Nothing like packing for a trip to empty out the sock and underwear drawers. Buried in the back of one of the drawers were two plastic boxes with foam inserts holding a bunch of pins and medals I accumulated while at Central High School (and, maybe SEMO).
When we got close to Cape, the weather alert kept going off with Tornado warnings; Lila was pulled over at a rest area north of town because a twister was reported south of her. Mother was headed to the basement. Things calmed down by the we all got home, but I decided not to unload the car tonight. We’ll fill you in later. Here’s a piece I put aside in case I needed a filler.]
The turtle and arrow at the top left signified that I was a Brotherhood member of the Order of the Arrow, the national Scout honor society. The turtle was our lodge symbol. I enjoyed Order of the Arrow much more than regular scouting because we were older boys and did work projects that had lasting value.
Missouri College Newspaper Association (maybe)
The rectangular pin on the left is one I don’t recognize. It has the initials MCNA. I was a member of the OCNA, which stood for Ohio College Newspaper Association, so I’m going to guess this was the Missouri equivalent.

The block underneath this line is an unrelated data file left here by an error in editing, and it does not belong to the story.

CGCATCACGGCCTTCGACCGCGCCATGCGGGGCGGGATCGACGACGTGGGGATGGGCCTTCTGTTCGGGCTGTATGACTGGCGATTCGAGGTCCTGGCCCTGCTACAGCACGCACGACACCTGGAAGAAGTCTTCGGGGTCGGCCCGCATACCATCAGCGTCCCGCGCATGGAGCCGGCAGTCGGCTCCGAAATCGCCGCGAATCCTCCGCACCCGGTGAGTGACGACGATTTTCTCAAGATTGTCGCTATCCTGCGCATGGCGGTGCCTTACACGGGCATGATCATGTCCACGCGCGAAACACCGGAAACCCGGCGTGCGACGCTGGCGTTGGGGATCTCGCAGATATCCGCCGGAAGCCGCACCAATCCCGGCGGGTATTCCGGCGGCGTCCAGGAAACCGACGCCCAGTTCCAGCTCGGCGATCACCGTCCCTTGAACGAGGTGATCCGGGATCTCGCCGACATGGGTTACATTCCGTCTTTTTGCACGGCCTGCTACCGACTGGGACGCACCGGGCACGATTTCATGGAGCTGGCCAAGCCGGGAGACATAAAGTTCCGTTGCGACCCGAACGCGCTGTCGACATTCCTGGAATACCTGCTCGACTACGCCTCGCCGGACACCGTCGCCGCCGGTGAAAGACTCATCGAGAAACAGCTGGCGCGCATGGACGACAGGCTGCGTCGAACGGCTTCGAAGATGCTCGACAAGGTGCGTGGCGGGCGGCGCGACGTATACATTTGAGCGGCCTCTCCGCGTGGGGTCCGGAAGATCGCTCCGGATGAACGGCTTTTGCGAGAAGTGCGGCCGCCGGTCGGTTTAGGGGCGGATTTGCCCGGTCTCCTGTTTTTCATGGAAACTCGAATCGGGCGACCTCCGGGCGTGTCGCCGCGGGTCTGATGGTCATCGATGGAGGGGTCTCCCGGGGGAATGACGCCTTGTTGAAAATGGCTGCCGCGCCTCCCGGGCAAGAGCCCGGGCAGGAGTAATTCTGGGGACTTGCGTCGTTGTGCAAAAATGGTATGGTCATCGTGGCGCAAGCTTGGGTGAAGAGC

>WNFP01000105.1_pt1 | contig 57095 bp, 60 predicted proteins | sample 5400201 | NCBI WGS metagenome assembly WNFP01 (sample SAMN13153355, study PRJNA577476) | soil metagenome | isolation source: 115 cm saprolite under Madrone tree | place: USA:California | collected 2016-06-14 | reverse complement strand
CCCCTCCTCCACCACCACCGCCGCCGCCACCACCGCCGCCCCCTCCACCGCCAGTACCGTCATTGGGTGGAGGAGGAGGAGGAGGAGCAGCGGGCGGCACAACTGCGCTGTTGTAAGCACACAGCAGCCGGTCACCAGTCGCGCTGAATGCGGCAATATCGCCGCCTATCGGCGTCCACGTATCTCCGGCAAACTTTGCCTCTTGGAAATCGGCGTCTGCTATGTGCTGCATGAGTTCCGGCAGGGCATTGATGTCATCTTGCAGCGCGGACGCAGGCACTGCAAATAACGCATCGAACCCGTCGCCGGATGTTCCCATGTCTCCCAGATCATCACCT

National Forensic League
The next four were from debate club. The blue medal was for being elected Outstanding Representative at the State Student Congress in Jefferson City. The red one was for being Superior Representative. NFL, in my case, did NOT stand for National Football League.
The two pins showing the guy in a robe were for the NFL, too. I think the top one might have been a charm like you might put on a bracelet (no, I didn’t) or necklace. The other was a pin that you wore on your lapel.
Journalism and academics
Top right is a pin for National Honor Society. Some of the class of ’65 got in early in the year. I was in the ones who just barely made it. In fact, I’m pretty sure that it was activity points for stuff like debate and the school publications that counted for more than my grades.
The second pin was for Quill and Scroll, the journalism honor society. It notes that I was a photographer. You’ve move up in rank based on the number of column inches of your work you had published. I was working at The Jackson Pioneer and freelancing for The Missourian, so I had a lot more opportunities to get in print than someone who might do a couple of stories for The Tiger. On top of that, picture column inches counted the same as written column inches, so photographers could wrack up inches faster than writers.